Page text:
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The Wars of Afghanistan: Messianic Terrorism, Tribal Conflicts, and the Failures of Great Powersby Peter Tomsen
Synopses & Reviews
As Ambassador and Special Envoy on Afghanistan from 1989 to 1992, Peter Tomsen has had close relationships with Afghan leaders and has dealt with senior Taliban, warlords, and religious leaders involved in the regions conflicts over the last two decades. Now Tomsen draws on a rich trove of never-before-published material to shed new light on the American involvement in the long and continuing Afghan war.
This book offers a deeply informed perspective on how Afghanistans history as a shatter zone” for foreign invaders and its tribal society have shaped the modern Afghan narrative. It brings to life the appallingly misinformed secret operations by foreign intelligence agencies, including the Soviet NKVD and KGB, the Pakistani ISI, and the CIA.
American policy makers, Tomsen argues, still do not understand Afghanistan; nor do they appreciate how the CIAs covert operations and the Pentagons military strategy have strengthened extremism in the country. At this critical time, he shows how the U.S. and the coalition it leads can assist the region back to peace and stability.
"Ambassador and special envoy to Afghanistan from 1989 to 1992, Tomsen combines scholarship, analysis, and personal experience in an encyclopedic if disturbing history of post-WWII Afghanistan. Tomsen addresses not only America's ignorance of Afghanistan's complex tribal networks but every previous foreign invader who made that error. America's unique blunder, according to Tomsen, has been outsourcing Afghan policy to Pakistan. At Pakistan's insistence, beginning with the 1979 Soviet invasion, the U.S. funneled aid to the mujahideen through Pakistan's military, which was dominated by radical Islamists. Afghanistan lapsed into lawless warlordism after the Soviet 1989 withdrawal. Then the brutal, Pakistan-supported Taliban took control in 1996. Pakistan, happy at receiving an avalanche of aid after 9/11, says Tomsen, stood by as American-supported rebels routed the Taliban, but resumed support of the Taliban when America turned its attention to Iraq. Tomsen explains how to fix things by 'genuine Afghanization and de-Americanization.' Most important, we must take back control of Afghan policy, stop praising Pakistan for its cooperation, stop pouring in unconditional military aid, and insist that Pakistan must help stabilize Afghanistan. Readers will appreciate his expert, if discouraging, insights and wonder how he would add to his analysis following Osama bin Laden's death. Maps. (July)" Publishers Weekly (Starred Review) Copyright PWxyz, LLC. All rights reserved.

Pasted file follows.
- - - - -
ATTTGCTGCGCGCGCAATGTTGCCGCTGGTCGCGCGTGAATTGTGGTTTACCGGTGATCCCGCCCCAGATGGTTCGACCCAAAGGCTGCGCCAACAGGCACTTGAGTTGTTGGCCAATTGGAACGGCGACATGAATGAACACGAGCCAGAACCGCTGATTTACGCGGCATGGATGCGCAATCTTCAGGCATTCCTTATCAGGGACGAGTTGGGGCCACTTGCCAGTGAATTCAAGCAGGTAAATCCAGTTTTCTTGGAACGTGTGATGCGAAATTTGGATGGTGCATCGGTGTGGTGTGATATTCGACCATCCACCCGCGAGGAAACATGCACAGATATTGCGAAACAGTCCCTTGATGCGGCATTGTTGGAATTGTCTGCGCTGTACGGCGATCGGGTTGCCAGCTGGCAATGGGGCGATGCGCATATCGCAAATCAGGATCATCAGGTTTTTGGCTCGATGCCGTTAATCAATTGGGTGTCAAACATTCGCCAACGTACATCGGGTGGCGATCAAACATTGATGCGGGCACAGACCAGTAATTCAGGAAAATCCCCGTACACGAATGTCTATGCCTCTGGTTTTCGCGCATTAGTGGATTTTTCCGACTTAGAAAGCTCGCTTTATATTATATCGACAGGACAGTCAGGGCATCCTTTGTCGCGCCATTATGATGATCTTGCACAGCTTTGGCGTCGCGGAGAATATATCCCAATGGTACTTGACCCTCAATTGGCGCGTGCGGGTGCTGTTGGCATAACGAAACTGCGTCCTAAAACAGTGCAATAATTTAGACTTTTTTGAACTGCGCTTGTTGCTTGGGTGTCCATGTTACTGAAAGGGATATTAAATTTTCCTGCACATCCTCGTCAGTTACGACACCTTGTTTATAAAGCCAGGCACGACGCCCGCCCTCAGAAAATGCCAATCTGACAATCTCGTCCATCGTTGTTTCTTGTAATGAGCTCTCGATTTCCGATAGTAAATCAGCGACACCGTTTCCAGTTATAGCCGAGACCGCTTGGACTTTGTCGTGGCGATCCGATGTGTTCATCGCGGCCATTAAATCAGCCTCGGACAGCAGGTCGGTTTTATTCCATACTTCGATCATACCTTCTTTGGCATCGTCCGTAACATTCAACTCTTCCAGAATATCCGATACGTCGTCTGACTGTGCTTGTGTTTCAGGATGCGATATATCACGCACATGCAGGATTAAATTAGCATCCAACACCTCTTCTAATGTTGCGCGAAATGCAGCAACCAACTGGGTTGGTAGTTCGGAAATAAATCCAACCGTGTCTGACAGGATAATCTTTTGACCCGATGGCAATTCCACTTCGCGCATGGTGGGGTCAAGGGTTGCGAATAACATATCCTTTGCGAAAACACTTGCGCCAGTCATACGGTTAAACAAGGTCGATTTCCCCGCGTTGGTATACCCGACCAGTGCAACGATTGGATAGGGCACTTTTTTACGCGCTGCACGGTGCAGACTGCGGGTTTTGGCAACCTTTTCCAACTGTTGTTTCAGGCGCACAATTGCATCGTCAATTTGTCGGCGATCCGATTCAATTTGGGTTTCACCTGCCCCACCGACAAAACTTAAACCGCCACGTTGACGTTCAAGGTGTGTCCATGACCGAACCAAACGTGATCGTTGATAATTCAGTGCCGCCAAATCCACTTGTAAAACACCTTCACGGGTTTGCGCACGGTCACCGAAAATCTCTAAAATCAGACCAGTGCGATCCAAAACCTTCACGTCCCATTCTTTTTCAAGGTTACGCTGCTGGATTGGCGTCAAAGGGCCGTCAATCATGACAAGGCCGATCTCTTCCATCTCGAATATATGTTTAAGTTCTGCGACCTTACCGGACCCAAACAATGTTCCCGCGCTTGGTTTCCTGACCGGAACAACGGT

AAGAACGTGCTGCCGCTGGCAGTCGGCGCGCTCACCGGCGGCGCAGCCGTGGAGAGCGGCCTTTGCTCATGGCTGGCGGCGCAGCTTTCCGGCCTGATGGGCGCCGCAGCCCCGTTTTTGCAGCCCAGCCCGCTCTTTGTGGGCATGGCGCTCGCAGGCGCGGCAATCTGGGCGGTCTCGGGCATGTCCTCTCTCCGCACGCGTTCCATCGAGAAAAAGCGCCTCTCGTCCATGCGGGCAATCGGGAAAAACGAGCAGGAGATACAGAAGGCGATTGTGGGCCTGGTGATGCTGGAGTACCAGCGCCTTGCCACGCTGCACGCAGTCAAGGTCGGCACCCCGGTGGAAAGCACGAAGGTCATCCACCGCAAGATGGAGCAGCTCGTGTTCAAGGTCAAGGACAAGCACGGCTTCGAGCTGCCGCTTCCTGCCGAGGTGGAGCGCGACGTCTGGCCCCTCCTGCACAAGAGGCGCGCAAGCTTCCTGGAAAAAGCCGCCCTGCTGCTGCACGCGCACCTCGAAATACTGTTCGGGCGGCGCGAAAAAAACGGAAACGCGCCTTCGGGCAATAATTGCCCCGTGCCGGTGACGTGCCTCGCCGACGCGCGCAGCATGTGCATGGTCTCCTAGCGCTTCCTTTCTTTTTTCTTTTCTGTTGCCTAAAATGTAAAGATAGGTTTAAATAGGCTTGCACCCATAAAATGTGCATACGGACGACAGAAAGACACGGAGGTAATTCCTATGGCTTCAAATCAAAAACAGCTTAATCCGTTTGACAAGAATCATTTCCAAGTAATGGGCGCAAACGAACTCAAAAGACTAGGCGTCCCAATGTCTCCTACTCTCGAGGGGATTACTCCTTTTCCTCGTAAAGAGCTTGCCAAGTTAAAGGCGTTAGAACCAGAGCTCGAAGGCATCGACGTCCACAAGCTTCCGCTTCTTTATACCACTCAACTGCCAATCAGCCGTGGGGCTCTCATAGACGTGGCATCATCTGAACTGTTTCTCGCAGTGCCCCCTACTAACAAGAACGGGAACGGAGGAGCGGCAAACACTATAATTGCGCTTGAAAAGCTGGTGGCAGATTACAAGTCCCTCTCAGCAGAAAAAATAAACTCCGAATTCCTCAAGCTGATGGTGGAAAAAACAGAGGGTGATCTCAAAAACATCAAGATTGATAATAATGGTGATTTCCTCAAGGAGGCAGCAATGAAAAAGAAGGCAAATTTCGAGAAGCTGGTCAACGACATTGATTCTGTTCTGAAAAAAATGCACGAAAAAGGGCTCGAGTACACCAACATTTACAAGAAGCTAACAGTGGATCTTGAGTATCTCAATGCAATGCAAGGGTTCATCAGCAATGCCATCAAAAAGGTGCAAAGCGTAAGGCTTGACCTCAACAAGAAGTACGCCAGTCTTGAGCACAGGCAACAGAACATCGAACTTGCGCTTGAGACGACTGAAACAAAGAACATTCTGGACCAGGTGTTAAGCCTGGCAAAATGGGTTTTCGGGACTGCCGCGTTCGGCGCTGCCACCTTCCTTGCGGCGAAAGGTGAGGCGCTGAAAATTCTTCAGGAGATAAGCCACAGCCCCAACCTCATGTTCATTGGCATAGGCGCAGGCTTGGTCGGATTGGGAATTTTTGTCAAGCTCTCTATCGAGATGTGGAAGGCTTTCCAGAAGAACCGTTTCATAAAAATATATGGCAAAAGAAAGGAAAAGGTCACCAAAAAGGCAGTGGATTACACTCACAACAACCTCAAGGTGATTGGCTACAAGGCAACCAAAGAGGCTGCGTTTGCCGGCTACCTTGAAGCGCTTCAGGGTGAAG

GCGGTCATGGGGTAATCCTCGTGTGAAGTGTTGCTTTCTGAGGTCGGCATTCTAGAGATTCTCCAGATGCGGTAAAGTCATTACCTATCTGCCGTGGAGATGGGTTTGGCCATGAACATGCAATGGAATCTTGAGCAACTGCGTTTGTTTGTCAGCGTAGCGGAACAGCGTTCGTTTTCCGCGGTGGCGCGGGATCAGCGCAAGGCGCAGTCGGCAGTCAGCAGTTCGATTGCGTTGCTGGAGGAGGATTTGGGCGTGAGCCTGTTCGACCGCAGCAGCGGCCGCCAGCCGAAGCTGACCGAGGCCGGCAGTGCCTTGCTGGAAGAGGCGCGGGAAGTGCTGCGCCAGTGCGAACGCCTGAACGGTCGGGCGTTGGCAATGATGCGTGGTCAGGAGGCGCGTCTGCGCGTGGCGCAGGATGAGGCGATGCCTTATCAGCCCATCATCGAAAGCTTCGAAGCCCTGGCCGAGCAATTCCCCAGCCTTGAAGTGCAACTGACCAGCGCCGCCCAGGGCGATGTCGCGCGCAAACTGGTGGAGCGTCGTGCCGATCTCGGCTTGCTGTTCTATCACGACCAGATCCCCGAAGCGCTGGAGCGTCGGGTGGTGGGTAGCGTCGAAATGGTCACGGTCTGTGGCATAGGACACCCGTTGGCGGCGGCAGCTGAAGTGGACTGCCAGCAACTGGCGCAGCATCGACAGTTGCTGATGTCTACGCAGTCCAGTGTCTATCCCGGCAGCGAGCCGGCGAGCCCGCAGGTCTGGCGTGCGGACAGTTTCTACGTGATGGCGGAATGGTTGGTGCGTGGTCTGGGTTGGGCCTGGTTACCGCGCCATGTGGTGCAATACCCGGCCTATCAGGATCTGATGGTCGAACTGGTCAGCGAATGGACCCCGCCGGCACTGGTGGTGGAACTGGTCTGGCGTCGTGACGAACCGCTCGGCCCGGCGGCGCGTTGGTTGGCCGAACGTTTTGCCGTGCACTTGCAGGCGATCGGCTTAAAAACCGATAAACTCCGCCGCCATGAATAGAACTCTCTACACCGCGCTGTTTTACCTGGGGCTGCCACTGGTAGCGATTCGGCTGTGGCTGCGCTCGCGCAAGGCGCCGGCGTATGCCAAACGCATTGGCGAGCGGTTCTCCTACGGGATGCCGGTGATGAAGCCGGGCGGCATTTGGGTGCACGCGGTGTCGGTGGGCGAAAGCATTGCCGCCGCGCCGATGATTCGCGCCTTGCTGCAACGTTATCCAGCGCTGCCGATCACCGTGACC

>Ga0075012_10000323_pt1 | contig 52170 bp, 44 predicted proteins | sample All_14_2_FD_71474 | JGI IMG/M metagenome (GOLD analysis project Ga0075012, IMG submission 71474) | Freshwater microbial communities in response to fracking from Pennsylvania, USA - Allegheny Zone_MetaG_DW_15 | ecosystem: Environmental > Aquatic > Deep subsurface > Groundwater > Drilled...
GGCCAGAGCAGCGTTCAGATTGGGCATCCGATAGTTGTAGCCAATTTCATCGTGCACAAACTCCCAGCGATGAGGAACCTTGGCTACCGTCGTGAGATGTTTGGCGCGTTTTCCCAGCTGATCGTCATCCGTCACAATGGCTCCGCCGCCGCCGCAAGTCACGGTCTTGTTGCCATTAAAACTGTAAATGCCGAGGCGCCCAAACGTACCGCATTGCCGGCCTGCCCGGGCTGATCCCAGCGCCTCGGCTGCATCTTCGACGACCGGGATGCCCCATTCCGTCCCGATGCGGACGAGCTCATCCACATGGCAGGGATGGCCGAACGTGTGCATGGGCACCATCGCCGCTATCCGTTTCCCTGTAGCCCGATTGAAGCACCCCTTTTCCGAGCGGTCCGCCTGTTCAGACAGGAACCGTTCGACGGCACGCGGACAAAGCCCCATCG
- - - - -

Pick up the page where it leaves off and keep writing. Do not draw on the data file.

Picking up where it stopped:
This revelatory, unprecedented, insiders account of Afghanistans history since the 1970s, and of U.S. involvement, is indispensable reading for anyone concerned about the current war
About the Author
Peter Tomsen was President George H.W. Bush's Special Envoy on Afghanistan with the rank of Ambassador from 1989 to 1992. Tomsen entered the Foreign Service in 1967 and served in Thailand, Vietnam, China, and the Soviet Union. He was United States Deputy Chief of Mission in China from 1986 to 1989, deputy Assistant Secretary for East Asian Affairs from 1992 to 1995, and the American Ambassador to Armenia from 1995 to 1998. He lives in Virginia with his wife.
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